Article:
BALTIMORE -- The maturation of Corey Kluber has been a highlight of this first half for the Indians. For four innings on Thursday night, the right-hander appeared poised to add another entry to his growing list of solid starts for Cleveland.
The evening changed course in a hurry.
Baltimore churned out five runs in a relentless fifth inning, sending Kluber to the showers early and the Indians on their way to a 7-3 loss at Camden Yards. The only thing that slowed down the Orioles was a rain delay that interrupted the seventh for an hour and 18 minutes.
"It was a great game, and then it was a long night for us," Indians manager Terry Francona said. "We played a good team. Against a team like that, if you make a mistake, you'll pay for it."
For Cleveland, the loss sent the club out of town with a split of the four-game series in Baltimore. It was still just the fifth loss in the past 15 games for the Indians, who are off to Chicago for another four-game set that includes a doubleheader on Friday.
Kluber headed into Thursday's game sporting a 2.77 ERA over his last eight outings for the Indians (40-38), providing some stability to a starting staff that has experienced its share of adversity this season. The right-hander put the leadoff man on in three of the first four frames, but exercised strong damage control in limiting Baltimore to Ryan Flaherty's two-run single in the second.
That gave the Tribe's offense some time to get to work against Orioles starter Miguel Gonzalez, who logged 6 2/3 innings en route to a win. Lonnie Chisenhall belted a solo home run off Gonzalez in the second and added a run-scoring double down the right-field line in the fourth. In the fifth, shortstop Mike Aviles pulled a pitch from the righty into the left-field stands to push the Tribe in front, 3-2.
Gonzalez struck out nine and walked none for the Orioles (44-35).
"We played well early on, and then it got away from us," Chisenhall said. "And then we had the rain delay, so it kind of dragged that out. We didn't play so well today, but splitting with these guys isn't that bad."
In the home half of the fifth inning, it was Flaherty who initiated Kluber's unraveling.
"It was kind of a wild inning," Flaherty said of the fifth. "A little bit of everything."
Flaherty led off the frame with a single to left field and then advanced to third on a base hit to center from Nate McLouth. Kluber followed with a strikeout against Manny Machado, who was ejected by home-plate umpire Will Little for arguing the final strike ruling. Orioles manager Buck Showalter got into a heated exchange with Little as the Camden crowd roared.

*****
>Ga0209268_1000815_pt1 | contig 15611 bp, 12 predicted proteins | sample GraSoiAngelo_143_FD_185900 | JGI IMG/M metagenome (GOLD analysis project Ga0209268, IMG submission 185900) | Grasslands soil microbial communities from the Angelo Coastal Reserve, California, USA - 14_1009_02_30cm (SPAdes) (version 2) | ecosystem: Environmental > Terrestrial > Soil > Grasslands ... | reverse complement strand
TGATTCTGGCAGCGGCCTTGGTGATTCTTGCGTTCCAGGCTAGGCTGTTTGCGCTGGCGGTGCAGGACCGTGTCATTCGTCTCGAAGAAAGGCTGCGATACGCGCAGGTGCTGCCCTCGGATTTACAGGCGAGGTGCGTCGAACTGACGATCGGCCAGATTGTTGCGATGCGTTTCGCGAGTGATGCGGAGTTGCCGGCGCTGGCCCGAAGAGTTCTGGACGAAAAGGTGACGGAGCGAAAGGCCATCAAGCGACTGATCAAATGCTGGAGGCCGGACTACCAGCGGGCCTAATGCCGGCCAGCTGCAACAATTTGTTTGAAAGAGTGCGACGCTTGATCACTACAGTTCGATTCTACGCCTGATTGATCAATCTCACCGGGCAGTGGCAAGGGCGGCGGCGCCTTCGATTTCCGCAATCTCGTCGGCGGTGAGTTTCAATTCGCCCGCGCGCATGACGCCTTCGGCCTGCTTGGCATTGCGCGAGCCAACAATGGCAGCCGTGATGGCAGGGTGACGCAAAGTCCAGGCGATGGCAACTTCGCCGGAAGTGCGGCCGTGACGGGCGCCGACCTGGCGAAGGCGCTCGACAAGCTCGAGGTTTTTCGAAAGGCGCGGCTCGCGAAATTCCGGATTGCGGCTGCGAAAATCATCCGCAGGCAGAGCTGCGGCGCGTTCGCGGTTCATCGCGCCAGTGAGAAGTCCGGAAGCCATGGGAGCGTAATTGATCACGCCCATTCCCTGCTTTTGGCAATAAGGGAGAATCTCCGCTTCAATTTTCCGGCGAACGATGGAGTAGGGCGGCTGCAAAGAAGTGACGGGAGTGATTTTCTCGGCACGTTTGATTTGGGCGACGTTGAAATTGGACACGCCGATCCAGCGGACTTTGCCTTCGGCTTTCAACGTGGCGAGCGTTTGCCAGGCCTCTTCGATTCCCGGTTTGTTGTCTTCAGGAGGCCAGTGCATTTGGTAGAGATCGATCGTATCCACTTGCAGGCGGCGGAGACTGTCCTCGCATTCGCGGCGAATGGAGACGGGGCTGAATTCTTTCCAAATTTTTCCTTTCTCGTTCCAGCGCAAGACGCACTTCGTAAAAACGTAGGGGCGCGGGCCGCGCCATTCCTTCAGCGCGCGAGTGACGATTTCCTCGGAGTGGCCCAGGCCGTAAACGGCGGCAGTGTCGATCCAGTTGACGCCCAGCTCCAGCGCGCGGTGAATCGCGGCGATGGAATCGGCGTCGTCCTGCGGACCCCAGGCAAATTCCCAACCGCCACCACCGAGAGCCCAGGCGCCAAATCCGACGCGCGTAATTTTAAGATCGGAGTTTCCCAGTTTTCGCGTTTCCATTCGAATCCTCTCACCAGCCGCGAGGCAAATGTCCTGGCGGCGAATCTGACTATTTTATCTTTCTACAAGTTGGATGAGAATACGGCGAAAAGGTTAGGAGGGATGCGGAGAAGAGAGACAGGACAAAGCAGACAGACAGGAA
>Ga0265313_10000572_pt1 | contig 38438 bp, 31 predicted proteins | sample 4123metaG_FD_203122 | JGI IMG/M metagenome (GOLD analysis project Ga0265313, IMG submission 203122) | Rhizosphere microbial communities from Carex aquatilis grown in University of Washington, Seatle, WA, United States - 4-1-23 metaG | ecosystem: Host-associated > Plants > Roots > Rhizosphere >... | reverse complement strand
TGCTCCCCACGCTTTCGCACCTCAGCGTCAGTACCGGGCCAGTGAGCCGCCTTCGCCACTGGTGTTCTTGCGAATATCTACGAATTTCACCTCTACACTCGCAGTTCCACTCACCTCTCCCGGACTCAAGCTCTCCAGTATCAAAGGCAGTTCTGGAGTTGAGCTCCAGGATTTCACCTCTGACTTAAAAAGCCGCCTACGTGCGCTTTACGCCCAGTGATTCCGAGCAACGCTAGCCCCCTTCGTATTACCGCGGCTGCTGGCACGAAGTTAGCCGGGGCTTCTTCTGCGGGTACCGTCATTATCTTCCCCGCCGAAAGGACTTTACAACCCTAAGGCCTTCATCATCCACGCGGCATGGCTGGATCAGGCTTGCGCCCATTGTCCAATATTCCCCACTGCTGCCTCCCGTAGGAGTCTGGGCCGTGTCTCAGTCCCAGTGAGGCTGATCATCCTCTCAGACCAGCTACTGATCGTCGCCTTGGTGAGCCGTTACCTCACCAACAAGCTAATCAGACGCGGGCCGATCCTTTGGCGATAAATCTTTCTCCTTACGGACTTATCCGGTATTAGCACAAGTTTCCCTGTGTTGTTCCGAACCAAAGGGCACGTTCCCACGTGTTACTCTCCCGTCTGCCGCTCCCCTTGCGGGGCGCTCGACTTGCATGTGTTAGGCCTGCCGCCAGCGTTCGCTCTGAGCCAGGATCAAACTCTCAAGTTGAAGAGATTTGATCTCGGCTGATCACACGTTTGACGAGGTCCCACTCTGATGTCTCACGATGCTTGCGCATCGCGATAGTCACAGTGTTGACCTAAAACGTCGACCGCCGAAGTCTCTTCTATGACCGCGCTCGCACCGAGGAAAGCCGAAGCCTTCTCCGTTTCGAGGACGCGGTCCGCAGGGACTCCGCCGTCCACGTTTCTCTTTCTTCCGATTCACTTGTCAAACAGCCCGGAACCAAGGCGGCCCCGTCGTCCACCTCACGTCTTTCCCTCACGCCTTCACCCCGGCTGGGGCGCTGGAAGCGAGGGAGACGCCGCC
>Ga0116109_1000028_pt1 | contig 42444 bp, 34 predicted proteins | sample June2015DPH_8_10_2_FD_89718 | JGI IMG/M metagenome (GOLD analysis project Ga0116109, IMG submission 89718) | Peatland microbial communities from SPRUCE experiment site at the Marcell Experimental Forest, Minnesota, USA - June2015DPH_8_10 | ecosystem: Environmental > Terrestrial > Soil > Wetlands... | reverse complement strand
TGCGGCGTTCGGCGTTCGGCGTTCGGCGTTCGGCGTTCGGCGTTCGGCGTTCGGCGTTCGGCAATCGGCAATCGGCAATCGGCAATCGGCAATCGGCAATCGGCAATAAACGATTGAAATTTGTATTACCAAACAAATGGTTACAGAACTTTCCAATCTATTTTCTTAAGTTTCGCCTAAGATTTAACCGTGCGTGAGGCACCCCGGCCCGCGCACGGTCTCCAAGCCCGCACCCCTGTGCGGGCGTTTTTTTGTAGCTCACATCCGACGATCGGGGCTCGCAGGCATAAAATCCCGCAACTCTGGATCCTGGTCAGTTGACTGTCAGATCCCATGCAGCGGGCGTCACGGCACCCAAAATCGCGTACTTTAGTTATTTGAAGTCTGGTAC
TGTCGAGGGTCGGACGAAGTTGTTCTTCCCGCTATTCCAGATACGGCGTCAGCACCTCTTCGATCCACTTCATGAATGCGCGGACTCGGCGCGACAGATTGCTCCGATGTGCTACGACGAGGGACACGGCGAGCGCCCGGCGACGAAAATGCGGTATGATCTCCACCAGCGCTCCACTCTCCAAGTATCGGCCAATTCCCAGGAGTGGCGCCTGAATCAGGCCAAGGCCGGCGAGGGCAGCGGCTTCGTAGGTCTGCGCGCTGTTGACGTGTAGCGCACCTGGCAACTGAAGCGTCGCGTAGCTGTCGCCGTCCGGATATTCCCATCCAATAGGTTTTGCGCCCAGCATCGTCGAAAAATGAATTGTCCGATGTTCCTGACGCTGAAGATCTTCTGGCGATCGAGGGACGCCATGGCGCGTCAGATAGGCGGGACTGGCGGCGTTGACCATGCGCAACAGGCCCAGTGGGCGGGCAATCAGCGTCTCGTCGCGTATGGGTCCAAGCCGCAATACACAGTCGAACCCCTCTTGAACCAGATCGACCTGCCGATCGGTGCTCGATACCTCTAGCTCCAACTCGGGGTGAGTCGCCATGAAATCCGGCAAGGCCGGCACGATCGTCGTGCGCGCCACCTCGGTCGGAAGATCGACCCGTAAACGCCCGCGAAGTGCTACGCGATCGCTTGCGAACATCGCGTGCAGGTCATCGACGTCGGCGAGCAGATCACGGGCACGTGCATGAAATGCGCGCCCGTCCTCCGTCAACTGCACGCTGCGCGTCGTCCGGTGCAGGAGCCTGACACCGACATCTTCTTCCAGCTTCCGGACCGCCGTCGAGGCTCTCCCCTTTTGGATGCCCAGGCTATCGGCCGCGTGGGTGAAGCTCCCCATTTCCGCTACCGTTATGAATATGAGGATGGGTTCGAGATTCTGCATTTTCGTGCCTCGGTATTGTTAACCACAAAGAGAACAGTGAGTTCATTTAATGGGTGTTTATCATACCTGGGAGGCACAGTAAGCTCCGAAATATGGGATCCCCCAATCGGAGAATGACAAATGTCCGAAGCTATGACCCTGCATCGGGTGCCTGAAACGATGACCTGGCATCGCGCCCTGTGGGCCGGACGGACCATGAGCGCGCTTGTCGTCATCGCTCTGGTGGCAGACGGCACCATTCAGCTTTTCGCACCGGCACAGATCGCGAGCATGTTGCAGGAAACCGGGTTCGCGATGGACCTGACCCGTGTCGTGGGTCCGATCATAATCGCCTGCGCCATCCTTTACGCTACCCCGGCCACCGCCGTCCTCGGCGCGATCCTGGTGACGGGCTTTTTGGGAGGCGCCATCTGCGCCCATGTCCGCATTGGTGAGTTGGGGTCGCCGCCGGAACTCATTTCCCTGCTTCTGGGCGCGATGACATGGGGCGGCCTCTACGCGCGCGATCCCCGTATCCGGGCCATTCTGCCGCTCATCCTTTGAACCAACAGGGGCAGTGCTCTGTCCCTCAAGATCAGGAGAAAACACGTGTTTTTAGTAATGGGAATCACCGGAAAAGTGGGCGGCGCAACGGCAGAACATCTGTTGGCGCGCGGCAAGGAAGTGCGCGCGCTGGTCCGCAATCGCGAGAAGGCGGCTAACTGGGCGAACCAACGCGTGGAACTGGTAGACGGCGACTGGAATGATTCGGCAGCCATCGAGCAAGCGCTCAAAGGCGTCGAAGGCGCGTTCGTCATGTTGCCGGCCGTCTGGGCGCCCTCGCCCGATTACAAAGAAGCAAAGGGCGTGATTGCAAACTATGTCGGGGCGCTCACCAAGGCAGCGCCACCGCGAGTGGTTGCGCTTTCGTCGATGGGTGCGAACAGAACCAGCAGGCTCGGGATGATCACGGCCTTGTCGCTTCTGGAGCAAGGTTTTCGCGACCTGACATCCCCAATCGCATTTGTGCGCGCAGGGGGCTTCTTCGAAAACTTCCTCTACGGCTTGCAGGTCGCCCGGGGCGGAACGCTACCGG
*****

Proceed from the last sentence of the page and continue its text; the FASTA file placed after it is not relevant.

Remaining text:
Baltimore's house got even louder a few moments later when Nick Markakis sent a pitch to center for an RBI single that pulled the game into a 3-3 deadlock. Adam Jones then dumped one of Kluber's offerings into shallow right for a base hit, loading the bases for Orioles slugger Chris Davis.
Davis chopped a 2-1 slider to the right side, where second baseman Jason Kipnis attempted to start a double play with Aviles. Jones was ruled safe initially, but he thought he was out, so he left the base and was called out for technically abandoning the base. Aviles was unable to relay the ball to first in time for a double play, allowing the go-ahead run to score.
"It's a matter of execution," Kluber said. "They're a really good offensive team. When you make multiple mistakes in one inning, they can add up in a hurry against a team like that."
Matt Wieters kept Baltimore's push going by drilling a pitch to the wall in right field, where outfielder Drew Stubbs fumbled the ball for an error that opened the door for the Orioles catcher to reach third base. Two runs scored on the play, putting the Indians in a swift 6-3 hole.
Kluber then experienced his own gaffe that served as a fitting summation of his night.
Orioles shortstop J.J. Hardy chopped a pitch to the left side of the diamond and Kluber hustled off the mound in pursuit. The pitcher bent to glove the grounder and instead kicked it into foul territory while Wieters easily scored from third.
"It's funny all the things that run through your head in that short period of time," Kluber said. "I was thinking to myself, 'OK, just eat it. He's probably going to beat it out.' Then it was, 'No, I saw he didn't get out of the box that great, so maybe I should slide and try to throw it.' ... 'No, let's just grab it and try to make an off-balance throw.'
"And then, yeah, I just missed it."
Kluber surrendered a season-high 11 hits and lasted just 4 2/3 innings, marking his shortest regular outing since May 10 against the Tigers. Kluber only logged two innings on May 31, but that was due to a rain delay. In his seven other starts over that same time period, Kluber worked into the sixth inning in every game.
"He's a smart kid and he gets it," Francona said. "He just had a real tough inning and he'll bounce back. ... I saw him looking at the video in the rain delay. He's a mentally tough kid, and he wants to get better."